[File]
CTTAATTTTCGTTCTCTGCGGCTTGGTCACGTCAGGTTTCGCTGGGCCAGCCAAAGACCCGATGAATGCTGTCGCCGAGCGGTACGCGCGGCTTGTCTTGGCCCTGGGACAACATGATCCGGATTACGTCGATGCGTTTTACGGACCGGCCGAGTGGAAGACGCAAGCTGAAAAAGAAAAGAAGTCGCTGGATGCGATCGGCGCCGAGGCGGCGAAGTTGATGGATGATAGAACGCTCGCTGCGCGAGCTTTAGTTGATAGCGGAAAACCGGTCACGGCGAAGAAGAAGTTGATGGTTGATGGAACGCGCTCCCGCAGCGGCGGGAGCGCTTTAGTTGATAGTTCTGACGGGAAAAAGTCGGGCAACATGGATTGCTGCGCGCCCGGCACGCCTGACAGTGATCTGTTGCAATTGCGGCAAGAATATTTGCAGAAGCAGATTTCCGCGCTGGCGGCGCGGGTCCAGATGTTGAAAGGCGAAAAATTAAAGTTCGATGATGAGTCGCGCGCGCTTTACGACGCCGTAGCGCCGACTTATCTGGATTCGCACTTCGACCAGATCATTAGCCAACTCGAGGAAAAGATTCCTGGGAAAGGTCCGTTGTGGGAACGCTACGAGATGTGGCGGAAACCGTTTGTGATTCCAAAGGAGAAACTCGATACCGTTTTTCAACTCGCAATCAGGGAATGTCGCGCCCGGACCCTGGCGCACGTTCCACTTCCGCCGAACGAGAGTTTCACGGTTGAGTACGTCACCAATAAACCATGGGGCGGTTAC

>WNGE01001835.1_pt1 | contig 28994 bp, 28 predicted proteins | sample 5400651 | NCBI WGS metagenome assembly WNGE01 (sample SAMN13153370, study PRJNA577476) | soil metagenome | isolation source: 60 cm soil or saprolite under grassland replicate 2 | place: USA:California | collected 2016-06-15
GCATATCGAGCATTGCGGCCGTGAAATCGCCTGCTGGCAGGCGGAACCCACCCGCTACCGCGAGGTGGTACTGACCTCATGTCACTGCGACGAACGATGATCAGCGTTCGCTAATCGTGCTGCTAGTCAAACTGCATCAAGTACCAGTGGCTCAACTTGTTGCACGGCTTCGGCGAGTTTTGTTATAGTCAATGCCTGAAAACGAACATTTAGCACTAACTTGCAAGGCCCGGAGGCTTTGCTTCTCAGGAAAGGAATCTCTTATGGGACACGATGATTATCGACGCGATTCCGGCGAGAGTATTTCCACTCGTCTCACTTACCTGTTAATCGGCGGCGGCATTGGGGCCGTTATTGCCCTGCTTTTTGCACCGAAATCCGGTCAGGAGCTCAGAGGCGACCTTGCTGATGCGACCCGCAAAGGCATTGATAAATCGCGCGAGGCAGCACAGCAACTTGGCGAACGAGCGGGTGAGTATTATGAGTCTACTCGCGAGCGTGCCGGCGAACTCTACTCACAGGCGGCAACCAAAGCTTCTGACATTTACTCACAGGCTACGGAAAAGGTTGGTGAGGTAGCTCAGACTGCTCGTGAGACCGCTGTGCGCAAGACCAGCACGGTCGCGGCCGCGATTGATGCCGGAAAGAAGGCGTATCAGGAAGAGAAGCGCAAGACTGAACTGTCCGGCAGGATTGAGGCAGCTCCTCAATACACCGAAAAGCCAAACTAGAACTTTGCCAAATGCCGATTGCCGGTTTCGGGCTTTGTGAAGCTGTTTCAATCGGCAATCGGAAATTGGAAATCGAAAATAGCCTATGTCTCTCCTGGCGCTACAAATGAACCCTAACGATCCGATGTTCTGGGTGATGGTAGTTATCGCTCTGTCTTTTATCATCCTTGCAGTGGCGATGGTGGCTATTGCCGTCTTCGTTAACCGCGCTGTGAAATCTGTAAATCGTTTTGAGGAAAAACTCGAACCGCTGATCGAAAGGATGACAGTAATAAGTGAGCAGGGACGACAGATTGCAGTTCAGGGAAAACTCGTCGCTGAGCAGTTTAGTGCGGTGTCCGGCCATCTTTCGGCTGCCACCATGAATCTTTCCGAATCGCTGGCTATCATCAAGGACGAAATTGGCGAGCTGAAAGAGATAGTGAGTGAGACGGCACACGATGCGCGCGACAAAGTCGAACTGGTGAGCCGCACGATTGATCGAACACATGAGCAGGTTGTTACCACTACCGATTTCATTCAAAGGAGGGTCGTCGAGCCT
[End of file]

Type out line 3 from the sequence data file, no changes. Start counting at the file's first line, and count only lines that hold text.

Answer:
GCATATCGAGCATTGCGGCCGTGAAATCGCCTGCTGGCAGGCGGAACCCACCCGCTACCGCGAGGTGGTACTGACCTCATGTCACTGCGACGAACGATGATCAGCGTTCGCTAATCGTGCTGCTAGTCAAACTGCATCAAGTACCAGTGGCTCAACTTGTTGCACGGCTTCGGCGAGTTTTGTTATAGTCAATGCCTGAAAACGAACATTTAGCACTAACTTGCAAGGCCCGGAGGCTTTGCTTCTCAGGAAAGGAATCTCTTATGGGACACGATGATTATCGACGCGATTCCGGCGAGAGTATTTCCACTCGTCTCACTTACCTGTTAATCGGCGGCGGCATTGGGGCCGTTATTGCCCTGCTTTTTGCACCGAAATCCGGTCAGGAGCTCAGAGGCGACCTTGCTGATGCGACCCGCAAAGGCATTGATAAATCGCGCGAGGCAGCACAGCAACTTGGCGAACGAGCGGGTGAGTATTATGAGTCTACTCGCGAGCGTGCCGGCGAACTCTACTCACAGGCGGCAACCAAAGCTTCTGACATTTACTCACAGGCTACGGAAAAGGTTGGTGAGGTAGCTCAGACTGCTCGTGAGACCGCTGTGCGCAAGACCAGCACGGTCGCGGCCGCGATTGATGCCGGAAAGAAGGCGTATCAGGAAGAGAAGCGCAAGACTGAACTGTCCGGCAGGATTGAGGCAGCTCCTCAATACACCGAAAAGCCAAACTAGAACTTTGCCAAATGCCGATTGCCGGTTTCGGGCTTTGTGAAGCTGTTTCAATCGGCAATCGGAAATTGGAAATCGAAAATAGCCTATGTCTCTCCTGGCGCTACAAATGAACCCTAACGATCCGATGTTCTGGGTGATGGTAGTTATCGCTCTGTCTTTTATCATCCTTGCAGTGGCGATGGTGGCTATTGCCGTCTTCGTTAACCGCGCTGTGAAATCTGTAAATCGTTTTGAGGAAAAACTCGAACCGCTGATCGAAAGGATGACAGTAATAAGTGAGCAGGGACGACAGATTGCAGTTCAGGGAAAACTCGTCGCTGAGCAGTTTAGTGCGGTGTCCGGCCATCTTTCGGCTGCCACCATGAATCTTTCCGAATCGCTGGCTATCATCAAGGACGAAATTGGCGAGCTGAAAGAGATAGTGAGTGAGACGGCACACGATGCGCGCGACAAAGTCGAACTGGTGAGCCGCACGATTGATCGAACACATGAGCAGGTTGTTACCACTACCGATTTCATTCAAAGGAGGGTCGTCGAGCCT